Lightsong shrugged. He felt energized as he walked into the palace. His normal lethargy retreated, and instead he felt excitement. It was almost familiar. He found a group of priests chatting inside the servants' corridor. Lightsong walked right up to them, and they turned to regard him with shock.
"Ah, good," Lightsong said. "I assume you can tell me more of this break-in?"
"Your Grace," one said as all three bowed their heads. "I assure you, we have everything under control. There is no danger to you or your people."
"Yes, yes," Lightsong said, looking over the corridor. "Is this where the man was killed, then?"
They glanced at one another. "Over there," one of them said reluctantly, pointing to a turn in the hallway.
"Wonderful. Accompany me, if you please." Lightsong walked up to the indicated section. A group of workers were removing the boards from the floor, probably to be replaced. Bloodstained wood, no matter how well cleaned, would not do for a goddess's home.
"Hum," Lightsong said. "Looks messy. How did it happen?"
"We aren't sure, Your Grace," said one of the priests. "The intruder knocked the men at the doorway unconscious, but did not otherwise harm them."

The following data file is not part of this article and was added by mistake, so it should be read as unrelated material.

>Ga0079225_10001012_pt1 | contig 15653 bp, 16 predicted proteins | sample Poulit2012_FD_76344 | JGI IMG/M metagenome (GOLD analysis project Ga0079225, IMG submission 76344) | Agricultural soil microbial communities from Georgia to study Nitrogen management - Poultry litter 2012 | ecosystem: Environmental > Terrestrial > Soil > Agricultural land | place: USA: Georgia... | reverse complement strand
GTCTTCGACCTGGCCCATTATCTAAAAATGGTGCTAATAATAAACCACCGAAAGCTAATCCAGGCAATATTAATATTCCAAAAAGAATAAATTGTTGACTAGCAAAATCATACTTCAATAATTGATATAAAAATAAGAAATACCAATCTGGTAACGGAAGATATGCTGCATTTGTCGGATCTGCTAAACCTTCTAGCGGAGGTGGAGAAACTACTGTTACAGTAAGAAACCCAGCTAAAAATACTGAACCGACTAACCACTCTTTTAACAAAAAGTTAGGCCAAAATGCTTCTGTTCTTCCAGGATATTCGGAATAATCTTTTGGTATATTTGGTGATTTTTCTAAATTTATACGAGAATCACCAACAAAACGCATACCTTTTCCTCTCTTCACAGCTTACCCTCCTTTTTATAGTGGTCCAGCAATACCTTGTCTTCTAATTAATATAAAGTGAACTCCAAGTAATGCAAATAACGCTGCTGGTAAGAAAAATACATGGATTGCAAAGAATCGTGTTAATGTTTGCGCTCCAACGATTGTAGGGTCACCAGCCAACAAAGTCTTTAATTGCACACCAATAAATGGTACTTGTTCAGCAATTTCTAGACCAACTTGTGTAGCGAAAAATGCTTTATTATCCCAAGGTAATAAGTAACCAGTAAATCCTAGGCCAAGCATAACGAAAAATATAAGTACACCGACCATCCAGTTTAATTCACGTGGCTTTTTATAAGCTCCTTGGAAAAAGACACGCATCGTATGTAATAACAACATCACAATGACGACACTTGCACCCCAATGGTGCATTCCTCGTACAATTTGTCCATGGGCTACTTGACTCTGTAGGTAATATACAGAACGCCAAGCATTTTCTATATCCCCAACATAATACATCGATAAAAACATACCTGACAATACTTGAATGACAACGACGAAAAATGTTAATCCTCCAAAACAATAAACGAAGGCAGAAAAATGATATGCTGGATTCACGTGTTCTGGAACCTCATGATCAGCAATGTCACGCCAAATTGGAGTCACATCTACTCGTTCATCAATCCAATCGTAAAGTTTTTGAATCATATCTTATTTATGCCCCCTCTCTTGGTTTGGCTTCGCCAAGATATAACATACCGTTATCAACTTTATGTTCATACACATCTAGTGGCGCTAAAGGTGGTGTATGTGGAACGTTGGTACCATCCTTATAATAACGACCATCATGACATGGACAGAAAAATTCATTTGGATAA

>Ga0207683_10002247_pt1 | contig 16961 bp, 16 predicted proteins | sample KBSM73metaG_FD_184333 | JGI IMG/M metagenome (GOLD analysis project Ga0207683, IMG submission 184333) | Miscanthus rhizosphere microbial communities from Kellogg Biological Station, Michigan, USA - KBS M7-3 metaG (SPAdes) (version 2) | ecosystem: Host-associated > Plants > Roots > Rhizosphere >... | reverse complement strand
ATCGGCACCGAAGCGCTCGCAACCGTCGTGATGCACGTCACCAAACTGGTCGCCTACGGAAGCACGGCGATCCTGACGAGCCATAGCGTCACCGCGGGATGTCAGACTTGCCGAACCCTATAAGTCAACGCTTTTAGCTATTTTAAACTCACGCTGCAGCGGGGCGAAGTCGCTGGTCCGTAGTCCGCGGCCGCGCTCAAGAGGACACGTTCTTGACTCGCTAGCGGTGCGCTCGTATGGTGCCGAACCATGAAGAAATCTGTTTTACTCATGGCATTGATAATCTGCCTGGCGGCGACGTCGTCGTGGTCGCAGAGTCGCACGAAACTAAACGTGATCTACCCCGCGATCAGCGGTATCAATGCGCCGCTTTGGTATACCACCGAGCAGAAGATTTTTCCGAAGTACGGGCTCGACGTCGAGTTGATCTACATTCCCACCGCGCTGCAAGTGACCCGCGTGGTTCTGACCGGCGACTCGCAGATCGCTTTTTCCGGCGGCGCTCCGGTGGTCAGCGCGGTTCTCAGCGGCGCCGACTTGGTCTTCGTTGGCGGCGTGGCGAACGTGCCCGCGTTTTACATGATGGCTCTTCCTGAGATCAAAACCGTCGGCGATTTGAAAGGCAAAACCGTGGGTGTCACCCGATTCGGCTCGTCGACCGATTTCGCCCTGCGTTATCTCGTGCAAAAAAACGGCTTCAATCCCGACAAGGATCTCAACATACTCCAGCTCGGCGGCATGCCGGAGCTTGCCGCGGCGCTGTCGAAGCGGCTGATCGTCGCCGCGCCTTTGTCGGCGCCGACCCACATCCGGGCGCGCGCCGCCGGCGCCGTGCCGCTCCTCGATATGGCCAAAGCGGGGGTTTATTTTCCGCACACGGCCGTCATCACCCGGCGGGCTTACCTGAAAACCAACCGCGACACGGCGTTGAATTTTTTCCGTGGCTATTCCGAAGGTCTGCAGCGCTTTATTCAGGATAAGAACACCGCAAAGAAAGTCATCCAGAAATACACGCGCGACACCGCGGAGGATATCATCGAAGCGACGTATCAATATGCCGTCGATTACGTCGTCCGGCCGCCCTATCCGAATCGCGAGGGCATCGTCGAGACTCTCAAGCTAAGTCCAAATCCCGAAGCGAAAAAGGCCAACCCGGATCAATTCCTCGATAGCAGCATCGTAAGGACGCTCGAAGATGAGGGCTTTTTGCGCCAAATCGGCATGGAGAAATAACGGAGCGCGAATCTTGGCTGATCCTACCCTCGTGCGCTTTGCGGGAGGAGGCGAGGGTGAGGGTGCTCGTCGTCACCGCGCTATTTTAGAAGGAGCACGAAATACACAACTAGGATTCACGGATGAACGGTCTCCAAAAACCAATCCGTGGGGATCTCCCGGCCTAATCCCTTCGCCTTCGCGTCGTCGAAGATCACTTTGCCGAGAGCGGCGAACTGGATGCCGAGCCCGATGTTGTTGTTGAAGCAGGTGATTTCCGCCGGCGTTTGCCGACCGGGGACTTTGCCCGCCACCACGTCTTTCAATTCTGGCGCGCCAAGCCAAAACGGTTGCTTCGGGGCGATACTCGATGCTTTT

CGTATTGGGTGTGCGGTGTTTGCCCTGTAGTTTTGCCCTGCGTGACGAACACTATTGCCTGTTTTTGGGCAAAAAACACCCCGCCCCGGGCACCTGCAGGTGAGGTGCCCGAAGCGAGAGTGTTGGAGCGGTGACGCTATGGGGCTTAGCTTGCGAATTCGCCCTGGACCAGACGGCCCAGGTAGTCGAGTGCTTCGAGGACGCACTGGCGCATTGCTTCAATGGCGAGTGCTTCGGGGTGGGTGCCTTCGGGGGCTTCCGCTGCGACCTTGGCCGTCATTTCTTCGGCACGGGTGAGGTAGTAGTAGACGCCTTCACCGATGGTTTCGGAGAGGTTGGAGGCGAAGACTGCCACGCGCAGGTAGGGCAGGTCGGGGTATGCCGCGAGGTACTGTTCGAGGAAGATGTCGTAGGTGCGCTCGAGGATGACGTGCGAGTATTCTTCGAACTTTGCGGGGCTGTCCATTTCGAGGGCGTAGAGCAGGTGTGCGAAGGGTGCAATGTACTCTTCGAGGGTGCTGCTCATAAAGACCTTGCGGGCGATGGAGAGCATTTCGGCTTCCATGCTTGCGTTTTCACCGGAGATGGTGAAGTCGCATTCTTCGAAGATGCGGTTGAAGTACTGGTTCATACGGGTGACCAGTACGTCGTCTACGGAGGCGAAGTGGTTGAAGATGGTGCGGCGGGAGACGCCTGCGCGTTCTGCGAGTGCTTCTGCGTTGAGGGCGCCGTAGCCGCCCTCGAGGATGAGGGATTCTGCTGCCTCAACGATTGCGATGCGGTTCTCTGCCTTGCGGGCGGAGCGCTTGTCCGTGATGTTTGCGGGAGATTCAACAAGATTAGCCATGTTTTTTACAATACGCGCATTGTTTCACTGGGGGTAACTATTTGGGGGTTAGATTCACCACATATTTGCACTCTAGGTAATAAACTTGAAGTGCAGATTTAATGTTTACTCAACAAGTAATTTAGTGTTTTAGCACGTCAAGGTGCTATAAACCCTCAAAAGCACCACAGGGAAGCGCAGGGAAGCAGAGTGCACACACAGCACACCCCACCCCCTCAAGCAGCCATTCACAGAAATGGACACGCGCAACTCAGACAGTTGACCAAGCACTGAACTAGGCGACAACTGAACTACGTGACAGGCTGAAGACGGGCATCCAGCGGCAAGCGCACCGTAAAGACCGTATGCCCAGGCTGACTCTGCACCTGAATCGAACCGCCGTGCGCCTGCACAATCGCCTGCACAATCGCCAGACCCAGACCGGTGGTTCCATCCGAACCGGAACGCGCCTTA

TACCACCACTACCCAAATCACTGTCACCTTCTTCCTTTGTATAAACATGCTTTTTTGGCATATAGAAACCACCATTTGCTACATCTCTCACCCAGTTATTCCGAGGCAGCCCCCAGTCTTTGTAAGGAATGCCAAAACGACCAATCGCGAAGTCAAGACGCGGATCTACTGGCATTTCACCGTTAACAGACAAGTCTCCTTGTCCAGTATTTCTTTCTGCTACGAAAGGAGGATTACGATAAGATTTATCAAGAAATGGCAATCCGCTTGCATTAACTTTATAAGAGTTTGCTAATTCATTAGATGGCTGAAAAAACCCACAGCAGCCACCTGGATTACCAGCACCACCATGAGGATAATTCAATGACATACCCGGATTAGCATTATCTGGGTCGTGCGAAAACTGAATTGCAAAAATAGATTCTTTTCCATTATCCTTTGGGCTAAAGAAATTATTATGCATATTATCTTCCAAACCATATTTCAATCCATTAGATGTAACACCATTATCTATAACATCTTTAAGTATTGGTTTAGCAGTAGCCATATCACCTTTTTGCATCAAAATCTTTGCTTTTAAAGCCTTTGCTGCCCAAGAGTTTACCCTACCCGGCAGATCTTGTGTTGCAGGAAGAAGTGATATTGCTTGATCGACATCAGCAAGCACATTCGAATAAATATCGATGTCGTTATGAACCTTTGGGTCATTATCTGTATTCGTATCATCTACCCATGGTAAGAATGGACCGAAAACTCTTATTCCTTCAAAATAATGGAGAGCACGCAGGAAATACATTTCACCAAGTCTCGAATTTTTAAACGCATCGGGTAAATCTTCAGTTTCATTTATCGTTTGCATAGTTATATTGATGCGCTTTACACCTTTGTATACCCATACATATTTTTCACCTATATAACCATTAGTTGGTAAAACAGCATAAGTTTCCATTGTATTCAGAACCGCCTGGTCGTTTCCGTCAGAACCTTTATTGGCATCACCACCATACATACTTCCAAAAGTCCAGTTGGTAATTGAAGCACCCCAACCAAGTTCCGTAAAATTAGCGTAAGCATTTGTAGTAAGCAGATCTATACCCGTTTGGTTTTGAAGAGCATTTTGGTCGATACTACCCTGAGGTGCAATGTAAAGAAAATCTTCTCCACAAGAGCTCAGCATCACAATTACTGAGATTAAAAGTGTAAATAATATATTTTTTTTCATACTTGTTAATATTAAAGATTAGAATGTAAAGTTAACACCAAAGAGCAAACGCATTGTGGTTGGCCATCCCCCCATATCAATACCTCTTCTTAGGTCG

"Yes, Mercystar mentioned that," Lightsong said. "But then he fought with four of the servants?"
"Well, 'fought' isn't quite the right word," the priest said, sighing. Though Lightsong wasn't their god, he was a god. They were bound by oath to answer his questions.
"He immobilized one of them with an Awakened rope," the priest continued. "Then, while one remained behind to delay the intruder, the other two ran for aid. The intruder quickly knocked the remaining man unconscious. At that time, the one who had been tied up was still alive." The priest glanced at his colleagues. "When help finally came-delayed by a Lifeless animal that was causing confusion-they found the second man still unconscious. The first, still tied up, was dead. Stabbed through the heart with a dueling blade."
Lightsong nodded, kneeling beside the broken boards. The servants who had been working there bowed their heads and retreated. He wasn't certain what he expected to find. The floor had been scrubbed clean, then torn apart. However, there was a strange patch a short distance away. He walked over and knelt, inspecting it more closely. Completely devoid of color, he thought. He looked up, focusing on the priests. "An Awakener, you say?"